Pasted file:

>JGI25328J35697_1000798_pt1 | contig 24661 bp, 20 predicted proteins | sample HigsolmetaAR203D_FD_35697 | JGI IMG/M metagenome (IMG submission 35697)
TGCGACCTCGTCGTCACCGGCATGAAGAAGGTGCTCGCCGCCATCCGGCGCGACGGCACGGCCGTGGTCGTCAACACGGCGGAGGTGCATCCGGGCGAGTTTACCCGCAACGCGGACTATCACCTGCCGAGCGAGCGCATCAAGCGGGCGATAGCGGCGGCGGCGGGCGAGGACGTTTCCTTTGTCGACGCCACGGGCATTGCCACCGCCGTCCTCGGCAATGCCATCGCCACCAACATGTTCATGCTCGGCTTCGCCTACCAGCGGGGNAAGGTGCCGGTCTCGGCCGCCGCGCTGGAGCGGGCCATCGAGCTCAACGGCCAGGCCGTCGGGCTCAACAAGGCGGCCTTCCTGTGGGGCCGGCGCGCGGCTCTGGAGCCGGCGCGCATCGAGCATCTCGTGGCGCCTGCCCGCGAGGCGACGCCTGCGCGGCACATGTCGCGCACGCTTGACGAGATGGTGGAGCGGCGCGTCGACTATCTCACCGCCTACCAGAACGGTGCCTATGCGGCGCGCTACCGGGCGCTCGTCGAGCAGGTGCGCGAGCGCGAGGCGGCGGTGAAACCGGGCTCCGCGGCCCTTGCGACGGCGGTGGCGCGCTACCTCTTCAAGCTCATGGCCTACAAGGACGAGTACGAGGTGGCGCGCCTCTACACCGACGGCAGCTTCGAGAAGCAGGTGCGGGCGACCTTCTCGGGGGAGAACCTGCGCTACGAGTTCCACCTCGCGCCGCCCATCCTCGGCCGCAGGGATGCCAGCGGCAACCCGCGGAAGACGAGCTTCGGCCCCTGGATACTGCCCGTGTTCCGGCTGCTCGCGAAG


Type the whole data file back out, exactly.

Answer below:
>JGI25328J35697_1000798_pt1 | contig 24661 bp, 20 predicted proteins | sample HigsolmetaAR203D_FD_35697 | JGI IMG/M metagenome (IMG submission 35697)
TGCGACCTCGTCGTCACCGGCATGAAGAAGGTGCTCGCCGCCATCCGGCGCGACGGCACGGCCGTGGTCGTCAACACGGCGGAGGTGCATCCGGGCGAGTTTACCCGCAACGCGGACTATCACCTGCCGAGCGAGCGCATCAAGCGGGCGATAGCGGCGGCGGCGGGCGAGGACGTTTCCTTTGTCGACGCCACGGGCATTGCCACCGCCGTCCTCGGCAATGCCATCGCCACCAACATGTTCATGCTCGGCTTCGCCTACCAGCGGGGNAAGGTGCCGGTCTCGGCCGCCGCGCTGGAGCGGGCCATCGAGCTCAACGGCCAGGCCGTCGGGCTCAACAAGGCGGCCTTCCTGTGGGGCCGGCGCGCGGCTCTGGAGCCGGCGCGCATCGAGCATCTCGTGGCGCCTGCCCGCGAGGCGACGCCTGCGCGGCACATGTCGCGCACGCTTGACGAGATGGTGGAGCGGCGCGTCGACTATCTCACCGCCTACCAGAACGGTGCCTATGCGGCGCGCTACCGGGCGCTCGTCGAGCAGGTGCGCGAGCGCGAGGCGGCGGTGAAACCGGGCTCCGCGGCCCTTGCGACGGCGGTGGCGCGCTACCTCTTCAAGCTCATGGCCTACAAGGACGAGTACGAGGTGGCGCGCCTCTACACCGACGGCAGCTTCGAGAAGCAGGTGCGGGCGACCTTCTCGGGGGAGAACCTGCGCTACGAGTTCCACCTCGCGCCGCCCATCCTCGGCCGCAGGGATGCCAGCGGCAACCCGCGGAAGACGAGCTTCGGCCCCTGGATACTGCCCGTGTTCCGGCTGCTCGCGAAG